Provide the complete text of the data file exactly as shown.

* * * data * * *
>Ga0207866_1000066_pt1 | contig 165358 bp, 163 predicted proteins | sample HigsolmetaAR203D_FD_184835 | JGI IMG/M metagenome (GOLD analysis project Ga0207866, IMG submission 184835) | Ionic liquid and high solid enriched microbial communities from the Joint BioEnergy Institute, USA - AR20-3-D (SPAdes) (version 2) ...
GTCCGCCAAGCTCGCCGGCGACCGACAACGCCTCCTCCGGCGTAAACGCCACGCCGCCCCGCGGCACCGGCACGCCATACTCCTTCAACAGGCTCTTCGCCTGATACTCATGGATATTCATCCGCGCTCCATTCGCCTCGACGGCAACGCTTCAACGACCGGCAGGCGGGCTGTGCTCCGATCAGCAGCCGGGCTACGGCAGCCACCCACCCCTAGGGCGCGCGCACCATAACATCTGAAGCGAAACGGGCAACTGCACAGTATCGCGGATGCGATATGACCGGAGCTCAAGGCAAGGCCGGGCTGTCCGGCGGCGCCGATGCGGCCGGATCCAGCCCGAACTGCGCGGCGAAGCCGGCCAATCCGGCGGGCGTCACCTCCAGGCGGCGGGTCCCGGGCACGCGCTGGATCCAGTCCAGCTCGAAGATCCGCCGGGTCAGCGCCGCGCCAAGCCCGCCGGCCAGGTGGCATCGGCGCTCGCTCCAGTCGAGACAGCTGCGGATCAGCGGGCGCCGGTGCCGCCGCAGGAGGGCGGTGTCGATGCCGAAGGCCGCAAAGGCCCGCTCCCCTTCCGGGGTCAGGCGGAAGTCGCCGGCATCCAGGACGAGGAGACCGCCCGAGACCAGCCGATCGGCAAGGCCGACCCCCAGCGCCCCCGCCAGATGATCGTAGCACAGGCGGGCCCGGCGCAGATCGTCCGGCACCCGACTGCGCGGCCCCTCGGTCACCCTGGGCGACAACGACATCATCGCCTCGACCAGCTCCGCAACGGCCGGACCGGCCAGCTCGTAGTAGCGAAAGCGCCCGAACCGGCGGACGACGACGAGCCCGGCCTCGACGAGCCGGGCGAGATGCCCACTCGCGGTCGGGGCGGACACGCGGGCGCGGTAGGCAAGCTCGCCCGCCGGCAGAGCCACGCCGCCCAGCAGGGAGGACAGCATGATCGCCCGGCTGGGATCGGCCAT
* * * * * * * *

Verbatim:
>Ga0207866_1000066_pt1 | contig 165358 bp, 163 predicted proteins | sample HigsolmetaAR203D_FD_184835 | JGI IMG/M metagenome (GOLD analysis project Ga0207866, IMG submission 184835) | Ionic liquid and high solid enriched microbial communities from the Joint BioEnergy Institute, USA - AR20-3-D (SPAdes) (version 2) ...
GTCCGCCAAGCTCGCCGGCGACCGACAACGCCTCCTCCGGCGTAAACGCCACGCCGCCCCGCGGCACCGGCACGCCATACTCCTTCAACAGGCTCTTCGCCTGATACTCATGGATATTCATCCGCGCTCCATTCGCCTCGACGGCAACGCTTCAACGACCGGCAGGCGGGCTGTGCTCCGATCAGCAGCCGGGCTACGGCAGCCACCCACCCCTAGGGCGCGCGCACCATAACATCTGAAGCGAAACGGGCAACTGCACAGTATCGCGGATGCGATATGACCGGAGCTCAAGGCAAGGCCGGGCTGTCCGGCGGCGCCGATGCGGCCGGATCCAGCCCGAACTGCGCGGCGAAGCCGGCCAATCCGGCGGGCGTCACCTCCAGGCGGCGGGTCCCGGGCACGCGCTGGATCCAGTCCAGCTCGAAGATCCGCCGGGTCAGCGCCGCGCCAAGCCCGCCGGCCAGGTGGCATCGGCGCTCGCTCCAGTCGAGACAGCTGCGGATCAGCGGGCGCCGGTGCCGCCGCAGGAGGGCGGTGTCGATGCCGAAGGCCGCAAAGGCCCGCTCCCCTTCCGGGGTCAGGCGGAAGTCGCCGGCATCCAGGACGAGGAGACCGCCCGAGACCAGCCGATCGGCAAGGCCGACCCCCAGCGCCCCCGCCAGATGATCGTAGCACAGGCGGGCCCGGCGCAGATCGTCCGGCACCCGACTGCGCGGCCCCTCGGTCACCCTGGGCGACAACGACATCATCGCCTCGACCAGCTCCGCAACGGCCGGACCGGCCAGCTCGTAGTAGCGAAAGCGCCCGAACCGGCGGACGACGACGAGCCCGGCCTCGACGAGCCGGGCGAGATGCCCACTCGCGGTCGGGGCGGACACGCGGGCGCGGTAGGCAAGCTCGCCCGCCGGCAGAGCCACGCCGCCCAGCAGGGAGGACAGCATGATCGCCCGGCTGGGATCGGCCAT